With regards to innovation, a range of innovative approaches and designs for hand exoskeleton systems tailored for applications in rehabilitation and virtual reality interfaces have been presented in [51,52,53,54,55]. A team of researchers in [51] introduces a dual-cable hand exoskeleton system optimized for virtual reality scenarios, focusing on the measurement of finger joint angles and the implementation of force feedback. Additionally, an index finger rehabilitation system known as HandeXos-Beta (HX-β) is presented, which offers a finger–thumb exoskeleton solution for hand rehabilitation, with independent actuation of thumb movements and the incorporation of series elastic actuators (SEA) to enable precise torque control [52]. The control of this orthotic device is seamless and accurate. The research contributions mentioned above collectively advance the field of hand exoskeleton technology, benefiting applications in rehabilitation and virtual reality interfaces. Our device’s novelty is also in the unique features of NOHAS that will be discussed in this paper in detail in various sections.
This paper is organized as follows. As outlined, key advancements in hand orthosis and prosthetics have been explained in the introduction. The next section will introduce the design of a novel hand orthosis actuated by servo motors (NOHAS). Next, two studies on device characterization or testing are presented. The first one is non-human testing which involves evaluation of NOHAS as an effective orthotic device. Next comes human subject testing, which involved humans in experiments with approval from the Institutional Review Board (IRB). A conclusion and summary are provided at the end. An overview video of NOHAS is provided and can be found in the supplementary video (Supplementary Materials) at the following link: (accessed on 6 December 2023).
The key limitations of the current solutions and technologies can be summarized with the following key points:
  • Limited precision and control: One key challenge in the integration of hand orthoses based on pneumatic servo drives using bioelectric signals lies in achieving seamless coordination and precision to ensure accurate and responsive control of the orthotic hand. Bioelectric-based control like EEG- and EMG-based control often faces challenges, such as weak signals and abnormal muscle activation in stroke patients, necessitating supplementary control paradigms for effectiveness. An inherent challenge in EEG- and EMG-controlled orthotic hands, compared to mobile app-controlled servo motors, is fine tuning and precise control, which impact the intricacy of certain movements;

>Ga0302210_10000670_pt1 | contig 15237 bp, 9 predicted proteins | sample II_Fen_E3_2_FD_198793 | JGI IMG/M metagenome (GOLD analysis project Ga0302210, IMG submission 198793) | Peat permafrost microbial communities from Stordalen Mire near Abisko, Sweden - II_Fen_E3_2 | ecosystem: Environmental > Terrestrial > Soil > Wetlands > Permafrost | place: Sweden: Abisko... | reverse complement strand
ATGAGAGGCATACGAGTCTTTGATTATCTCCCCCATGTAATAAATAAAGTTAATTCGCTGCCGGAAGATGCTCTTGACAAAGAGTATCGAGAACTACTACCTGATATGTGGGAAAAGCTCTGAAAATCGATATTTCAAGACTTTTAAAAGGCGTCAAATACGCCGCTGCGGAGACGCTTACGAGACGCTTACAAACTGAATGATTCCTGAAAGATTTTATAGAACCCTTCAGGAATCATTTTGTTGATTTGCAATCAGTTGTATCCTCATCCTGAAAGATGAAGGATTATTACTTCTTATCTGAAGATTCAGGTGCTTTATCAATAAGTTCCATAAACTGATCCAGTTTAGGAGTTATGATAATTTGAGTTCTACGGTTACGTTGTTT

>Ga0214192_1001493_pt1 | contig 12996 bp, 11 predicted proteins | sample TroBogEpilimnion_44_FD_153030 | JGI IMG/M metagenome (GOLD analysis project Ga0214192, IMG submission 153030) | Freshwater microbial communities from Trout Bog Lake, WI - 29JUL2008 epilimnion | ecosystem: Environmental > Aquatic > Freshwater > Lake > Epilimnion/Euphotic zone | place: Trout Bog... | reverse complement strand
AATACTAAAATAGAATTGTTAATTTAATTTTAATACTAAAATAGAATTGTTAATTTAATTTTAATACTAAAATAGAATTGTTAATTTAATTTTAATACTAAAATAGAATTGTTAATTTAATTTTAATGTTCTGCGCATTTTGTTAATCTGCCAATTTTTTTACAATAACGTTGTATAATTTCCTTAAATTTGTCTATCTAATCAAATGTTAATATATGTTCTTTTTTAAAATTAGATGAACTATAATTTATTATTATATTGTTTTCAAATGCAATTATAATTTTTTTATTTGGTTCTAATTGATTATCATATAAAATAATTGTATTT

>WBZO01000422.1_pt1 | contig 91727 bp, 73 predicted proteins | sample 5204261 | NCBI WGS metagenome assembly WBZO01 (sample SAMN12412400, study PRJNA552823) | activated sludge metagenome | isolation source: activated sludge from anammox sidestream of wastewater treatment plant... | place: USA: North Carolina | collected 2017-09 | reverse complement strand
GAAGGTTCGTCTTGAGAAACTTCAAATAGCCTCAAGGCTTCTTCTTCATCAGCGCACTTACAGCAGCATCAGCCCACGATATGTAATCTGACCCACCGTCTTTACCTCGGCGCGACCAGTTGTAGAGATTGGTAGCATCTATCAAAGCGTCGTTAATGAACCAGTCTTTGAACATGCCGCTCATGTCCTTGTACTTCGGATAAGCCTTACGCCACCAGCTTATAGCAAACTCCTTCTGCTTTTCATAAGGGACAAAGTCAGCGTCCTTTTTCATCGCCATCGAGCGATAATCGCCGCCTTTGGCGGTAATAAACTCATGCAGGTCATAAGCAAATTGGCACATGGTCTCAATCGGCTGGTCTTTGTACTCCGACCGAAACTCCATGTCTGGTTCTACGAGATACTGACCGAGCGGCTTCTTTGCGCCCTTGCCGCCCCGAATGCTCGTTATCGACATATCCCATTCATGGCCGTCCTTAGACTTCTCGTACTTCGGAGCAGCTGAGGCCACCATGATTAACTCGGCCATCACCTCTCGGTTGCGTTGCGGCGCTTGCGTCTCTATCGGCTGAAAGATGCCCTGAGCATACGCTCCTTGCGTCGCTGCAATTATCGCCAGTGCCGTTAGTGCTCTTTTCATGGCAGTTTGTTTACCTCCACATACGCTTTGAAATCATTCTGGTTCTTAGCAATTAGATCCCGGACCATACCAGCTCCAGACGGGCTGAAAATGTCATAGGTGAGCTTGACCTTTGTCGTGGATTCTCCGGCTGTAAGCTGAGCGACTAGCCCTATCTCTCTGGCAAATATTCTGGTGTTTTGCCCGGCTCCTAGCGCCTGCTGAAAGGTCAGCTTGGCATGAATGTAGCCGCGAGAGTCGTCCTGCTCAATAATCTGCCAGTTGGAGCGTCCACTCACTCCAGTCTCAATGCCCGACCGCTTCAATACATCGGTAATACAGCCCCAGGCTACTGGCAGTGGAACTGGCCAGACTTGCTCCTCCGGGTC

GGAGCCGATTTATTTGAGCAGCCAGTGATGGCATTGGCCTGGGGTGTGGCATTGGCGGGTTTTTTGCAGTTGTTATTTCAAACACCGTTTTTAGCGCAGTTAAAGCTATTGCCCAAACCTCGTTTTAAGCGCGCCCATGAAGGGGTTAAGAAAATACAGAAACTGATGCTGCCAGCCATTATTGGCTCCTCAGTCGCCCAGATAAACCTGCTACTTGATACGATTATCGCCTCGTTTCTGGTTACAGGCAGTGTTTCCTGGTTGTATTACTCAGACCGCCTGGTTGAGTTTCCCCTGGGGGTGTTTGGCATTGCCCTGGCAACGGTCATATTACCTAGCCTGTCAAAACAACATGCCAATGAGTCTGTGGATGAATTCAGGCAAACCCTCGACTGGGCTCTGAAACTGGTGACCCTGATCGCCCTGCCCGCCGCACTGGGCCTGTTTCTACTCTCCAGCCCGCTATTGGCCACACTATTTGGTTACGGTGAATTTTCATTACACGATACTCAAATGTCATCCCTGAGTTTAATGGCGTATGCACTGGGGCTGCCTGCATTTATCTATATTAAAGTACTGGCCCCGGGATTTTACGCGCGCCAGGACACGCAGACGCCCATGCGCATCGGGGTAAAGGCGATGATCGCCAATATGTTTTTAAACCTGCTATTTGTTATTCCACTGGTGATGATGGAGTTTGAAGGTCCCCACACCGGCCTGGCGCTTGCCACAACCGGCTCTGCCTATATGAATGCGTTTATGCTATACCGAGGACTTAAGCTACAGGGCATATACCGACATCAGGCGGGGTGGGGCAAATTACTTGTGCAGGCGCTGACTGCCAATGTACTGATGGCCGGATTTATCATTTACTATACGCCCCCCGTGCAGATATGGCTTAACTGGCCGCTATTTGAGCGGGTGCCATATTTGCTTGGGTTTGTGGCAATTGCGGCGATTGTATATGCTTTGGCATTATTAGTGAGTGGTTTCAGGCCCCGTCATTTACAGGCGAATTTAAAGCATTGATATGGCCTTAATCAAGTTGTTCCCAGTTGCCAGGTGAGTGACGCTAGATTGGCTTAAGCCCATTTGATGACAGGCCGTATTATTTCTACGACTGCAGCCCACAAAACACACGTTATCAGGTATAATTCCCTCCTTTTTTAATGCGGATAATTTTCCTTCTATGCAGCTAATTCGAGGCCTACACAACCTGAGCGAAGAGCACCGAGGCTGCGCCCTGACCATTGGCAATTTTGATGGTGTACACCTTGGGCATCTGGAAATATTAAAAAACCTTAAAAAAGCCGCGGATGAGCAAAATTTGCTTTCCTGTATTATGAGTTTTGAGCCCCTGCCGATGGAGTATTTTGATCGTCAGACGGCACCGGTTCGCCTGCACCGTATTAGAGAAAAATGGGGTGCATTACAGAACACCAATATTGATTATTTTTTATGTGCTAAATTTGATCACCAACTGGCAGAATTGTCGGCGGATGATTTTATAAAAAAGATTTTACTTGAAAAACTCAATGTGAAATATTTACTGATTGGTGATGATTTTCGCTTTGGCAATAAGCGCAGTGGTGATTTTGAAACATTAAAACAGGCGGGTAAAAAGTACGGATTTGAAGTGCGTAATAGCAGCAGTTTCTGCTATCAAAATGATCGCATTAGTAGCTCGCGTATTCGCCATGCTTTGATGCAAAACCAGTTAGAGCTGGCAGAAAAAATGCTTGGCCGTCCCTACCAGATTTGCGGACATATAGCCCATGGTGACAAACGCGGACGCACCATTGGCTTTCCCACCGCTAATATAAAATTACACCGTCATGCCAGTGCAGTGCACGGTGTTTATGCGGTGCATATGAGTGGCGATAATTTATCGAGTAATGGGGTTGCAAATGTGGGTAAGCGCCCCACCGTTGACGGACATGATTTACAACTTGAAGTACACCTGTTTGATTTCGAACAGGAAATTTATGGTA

• Acoustic noise, size, and cost: Many hand orthosis systems utilizing servo motors generate significant acoustic noise, which is a drawback in various scenarios, especially those requiring cost-effective and quiet operations. The noise level should be determined as it may impact user comfort and acceptance. This necessitates studying and overcoming the challenges in undesired acoustic noise in medical devices. Some hand orthoses are very expensive and unaffordable;
  • Limited adaptivity and individual needs: Some hand orthosis devices may lack adaptability to the specific needs and preference of individuals. The one-size-fits-all approach may not help to meet diverse requirements. Soft robotics can be a solution for fitting various groups. A challenge in implementing soft robotics in orthotic hands is achieving the necessary balance between flexibility, adaptability, and precision to effectively mimic natural human movements while providing adequate support and functionality.